6 December 2004
Squash and stretch is a traditional animation technique that animators commonly use to give animations more realism and weight. In the real world, when a moving object comes into contact with another object, it deforms upon impact unless it is completely rigid.
As you animate objects to show realistic impacts and collisions, one thing that is important to remember is that no matter how much an object squashes or stretches, it always maintains the same volume. The amount of squash and stretch depends on how much flexibility you give your object.
Traditional animation usually contains very exaggerated amounts of squash and stretch. A good example of this is a bouncing ball. When it hits the ground it actually deforms and gets squashed. It will then stretch out again as it propels itself upwards. With a little motion tweening and frame-by-frame animation in the Macromedia Flash authoring tool, you can achieve convincing realism with relatively little effort.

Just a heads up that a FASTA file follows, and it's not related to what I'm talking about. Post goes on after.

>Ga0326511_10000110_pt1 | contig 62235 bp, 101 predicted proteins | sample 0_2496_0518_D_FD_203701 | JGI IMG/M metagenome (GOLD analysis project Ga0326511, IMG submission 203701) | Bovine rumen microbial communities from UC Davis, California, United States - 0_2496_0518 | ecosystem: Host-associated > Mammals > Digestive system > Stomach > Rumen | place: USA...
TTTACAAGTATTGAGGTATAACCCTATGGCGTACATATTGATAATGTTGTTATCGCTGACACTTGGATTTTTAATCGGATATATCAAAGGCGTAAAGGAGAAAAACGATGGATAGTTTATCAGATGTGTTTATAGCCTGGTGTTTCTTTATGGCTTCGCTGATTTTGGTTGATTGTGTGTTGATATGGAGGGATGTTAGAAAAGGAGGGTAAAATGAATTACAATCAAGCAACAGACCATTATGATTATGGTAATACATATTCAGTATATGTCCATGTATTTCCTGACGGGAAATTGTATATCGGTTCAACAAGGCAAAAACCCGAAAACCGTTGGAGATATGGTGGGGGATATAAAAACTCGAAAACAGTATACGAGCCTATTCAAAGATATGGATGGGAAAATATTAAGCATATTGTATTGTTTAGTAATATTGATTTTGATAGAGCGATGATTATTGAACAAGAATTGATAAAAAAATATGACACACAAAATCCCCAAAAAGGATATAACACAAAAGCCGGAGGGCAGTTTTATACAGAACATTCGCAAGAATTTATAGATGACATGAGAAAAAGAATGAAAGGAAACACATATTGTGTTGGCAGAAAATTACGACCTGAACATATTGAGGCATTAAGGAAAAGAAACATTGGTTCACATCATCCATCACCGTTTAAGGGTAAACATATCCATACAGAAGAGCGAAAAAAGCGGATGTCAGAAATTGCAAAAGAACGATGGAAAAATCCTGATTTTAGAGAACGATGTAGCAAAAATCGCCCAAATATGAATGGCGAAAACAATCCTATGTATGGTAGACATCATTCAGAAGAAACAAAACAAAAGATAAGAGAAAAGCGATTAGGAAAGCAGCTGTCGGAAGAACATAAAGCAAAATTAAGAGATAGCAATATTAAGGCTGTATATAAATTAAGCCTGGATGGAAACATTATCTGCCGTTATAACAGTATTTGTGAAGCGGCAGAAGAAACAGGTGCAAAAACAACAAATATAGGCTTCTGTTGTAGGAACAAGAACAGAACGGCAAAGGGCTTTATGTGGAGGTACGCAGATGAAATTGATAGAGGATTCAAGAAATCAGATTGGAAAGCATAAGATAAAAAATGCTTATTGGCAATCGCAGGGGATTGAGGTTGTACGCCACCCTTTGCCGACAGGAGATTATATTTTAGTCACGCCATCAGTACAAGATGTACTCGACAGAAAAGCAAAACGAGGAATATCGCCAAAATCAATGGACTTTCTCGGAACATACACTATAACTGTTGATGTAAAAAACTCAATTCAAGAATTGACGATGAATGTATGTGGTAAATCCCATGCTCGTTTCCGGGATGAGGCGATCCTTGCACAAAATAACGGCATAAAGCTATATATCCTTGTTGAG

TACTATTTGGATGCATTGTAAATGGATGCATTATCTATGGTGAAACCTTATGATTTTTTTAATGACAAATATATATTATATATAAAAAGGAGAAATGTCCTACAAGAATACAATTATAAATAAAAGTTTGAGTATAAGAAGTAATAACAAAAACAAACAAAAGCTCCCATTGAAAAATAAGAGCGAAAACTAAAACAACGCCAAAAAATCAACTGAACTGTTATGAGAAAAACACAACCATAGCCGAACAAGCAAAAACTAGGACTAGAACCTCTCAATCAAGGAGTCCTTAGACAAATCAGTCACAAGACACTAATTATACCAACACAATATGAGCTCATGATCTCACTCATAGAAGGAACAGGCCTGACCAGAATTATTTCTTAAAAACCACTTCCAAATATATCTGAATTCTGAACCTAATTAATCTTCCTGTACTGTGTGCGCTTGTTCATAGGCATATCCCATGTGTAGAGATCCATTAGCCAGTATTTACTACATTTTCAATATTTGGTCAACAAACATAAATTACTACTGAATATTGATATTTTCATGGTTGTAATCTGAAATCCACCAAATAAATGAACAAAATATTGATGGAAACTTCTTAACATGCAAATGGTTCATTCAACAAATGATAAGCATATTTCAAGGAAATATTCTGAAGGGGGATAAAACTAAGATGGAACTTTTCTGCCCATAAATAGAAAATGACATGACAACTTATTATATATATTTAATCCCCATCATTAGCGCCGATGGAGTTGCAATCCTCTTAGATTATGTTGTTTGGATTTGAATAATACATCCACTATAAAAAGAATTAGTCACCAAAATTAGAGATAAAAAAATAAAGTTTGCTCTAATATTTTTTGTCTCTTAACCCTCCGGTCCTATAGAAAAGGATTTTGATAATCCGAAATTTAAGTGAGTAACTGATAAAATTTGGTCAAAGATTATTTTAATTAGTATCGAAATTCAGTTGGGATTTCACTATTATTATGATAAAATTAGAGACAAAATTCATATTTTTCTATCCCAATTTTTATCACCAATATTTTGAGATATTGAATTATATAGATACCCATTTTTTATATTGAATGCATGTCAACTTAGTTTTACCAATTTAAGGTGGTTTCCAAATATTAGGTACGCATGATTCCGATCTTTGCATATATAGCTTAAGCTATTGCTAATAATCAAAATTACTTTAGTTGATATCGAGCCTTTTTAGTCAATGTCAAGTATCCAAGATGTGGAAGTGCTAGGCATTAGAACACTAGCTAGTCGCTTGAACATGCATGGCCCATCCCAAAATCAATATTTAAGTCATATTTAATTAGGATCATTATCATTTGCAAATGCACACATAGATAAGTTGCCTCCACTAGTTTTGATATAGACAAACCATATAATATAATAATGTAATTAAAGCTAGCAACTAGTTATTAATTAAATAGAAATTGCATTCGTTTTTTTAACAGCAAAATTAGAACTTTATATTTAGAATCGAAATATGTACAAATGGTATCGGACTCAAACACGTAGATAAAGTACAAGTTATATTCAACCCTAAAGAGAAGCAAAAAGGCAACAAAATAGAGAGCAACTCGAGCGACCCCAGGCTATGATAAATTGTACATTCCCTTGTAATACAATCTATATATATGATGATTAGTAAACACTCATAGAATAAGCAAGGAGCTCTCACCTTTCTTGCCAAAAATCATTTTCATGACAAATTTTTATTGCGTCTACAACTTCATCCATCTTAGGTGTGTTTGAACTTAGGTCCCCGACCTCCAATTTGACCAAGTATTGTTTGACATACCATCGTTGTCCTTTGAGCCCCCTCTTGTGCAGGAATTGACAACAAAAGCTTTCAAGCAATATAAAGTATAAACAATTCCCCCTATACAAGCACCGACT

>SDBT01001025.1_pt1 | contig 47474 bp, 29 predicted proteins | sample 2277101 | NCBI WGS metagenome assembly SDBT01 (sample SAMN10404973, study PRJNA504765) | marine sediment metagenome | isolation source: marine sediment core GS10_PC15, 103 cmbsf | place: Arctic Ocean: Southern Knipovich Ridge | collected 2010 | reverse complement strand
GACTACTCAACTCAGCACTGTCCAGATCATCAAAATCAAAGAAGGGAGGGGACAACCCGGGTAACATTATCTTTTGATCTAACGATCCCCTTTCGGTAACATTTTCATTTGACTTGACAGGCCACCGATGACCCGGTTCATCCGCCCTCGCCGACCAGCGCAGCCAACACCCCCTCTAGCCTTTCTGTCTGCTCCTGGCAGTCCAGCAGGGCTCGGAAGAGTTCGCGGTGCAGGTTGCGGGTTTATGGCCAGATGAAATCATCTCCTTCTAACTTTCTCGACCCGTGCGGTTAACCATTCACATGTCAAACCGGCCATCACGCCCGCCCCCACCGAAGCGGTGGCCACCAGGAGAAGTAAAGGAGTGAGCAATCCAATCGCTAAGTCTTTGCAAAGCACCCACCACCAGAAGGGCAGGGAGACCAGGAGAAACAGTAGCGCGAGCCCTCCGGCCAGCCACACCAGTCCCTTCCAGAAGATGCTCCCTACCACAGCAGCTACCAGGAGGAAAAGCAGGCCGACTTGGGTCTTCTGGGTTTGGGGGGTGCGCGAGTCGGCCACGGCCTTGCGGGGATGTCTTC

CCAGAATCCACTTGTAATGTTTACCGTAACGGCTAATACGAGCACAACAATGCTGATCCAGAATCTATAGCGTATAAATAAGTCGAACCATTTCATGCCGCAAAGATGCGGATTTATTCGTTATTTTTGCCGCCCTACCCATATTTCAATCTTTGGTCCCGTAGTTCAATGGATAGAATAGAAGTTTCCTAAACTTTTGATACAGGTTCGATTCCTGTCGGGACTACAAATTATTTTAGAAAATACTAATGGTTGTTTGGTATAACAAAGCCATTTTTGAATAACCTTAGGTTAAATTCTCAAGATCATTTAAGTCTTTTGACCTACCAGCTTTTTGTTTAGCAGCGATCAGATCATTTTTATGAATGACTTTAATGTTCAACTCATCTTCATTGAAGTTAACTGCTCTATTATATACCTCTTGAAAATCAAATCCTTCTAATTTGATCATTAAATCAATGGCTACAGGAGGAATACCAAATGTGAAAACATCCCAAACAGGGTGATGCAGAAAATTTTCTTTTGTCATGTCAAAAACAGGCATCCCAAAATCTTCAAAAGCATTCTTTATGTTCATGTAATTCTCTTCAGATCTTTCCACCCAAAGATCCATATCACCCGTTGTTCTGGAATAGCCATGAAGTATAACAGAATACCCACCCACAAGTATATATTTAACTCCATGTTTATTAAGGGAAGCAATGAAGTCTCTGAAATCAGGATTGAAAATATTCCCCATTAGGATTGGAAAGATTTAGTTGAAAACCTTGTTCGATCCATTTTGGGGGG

In this tutorial, you give a simple bouncing ball some squash and stretch. First, take a look at what the animation would look like without this effect:
Pretty lame huh? It's dull, boring, lifeless, and has absolutely no personality or character. You can fix this by adding some "weight" to the animation.
This will make the ball start off quickly and gradually decrease speed as it reaches the top (opposite the behavior of your first tween).
You're done! Your bouncing ball animation should now look like the SWF below (okay, I already gave you a peek at it above), and your FLA should look like it does in Figure 9. Pretty slick huh? See how much more life and weight you have given your otherwise static image? It's got a little more personality to it, and it didn't take a whole lot of blood and sweat to achieve.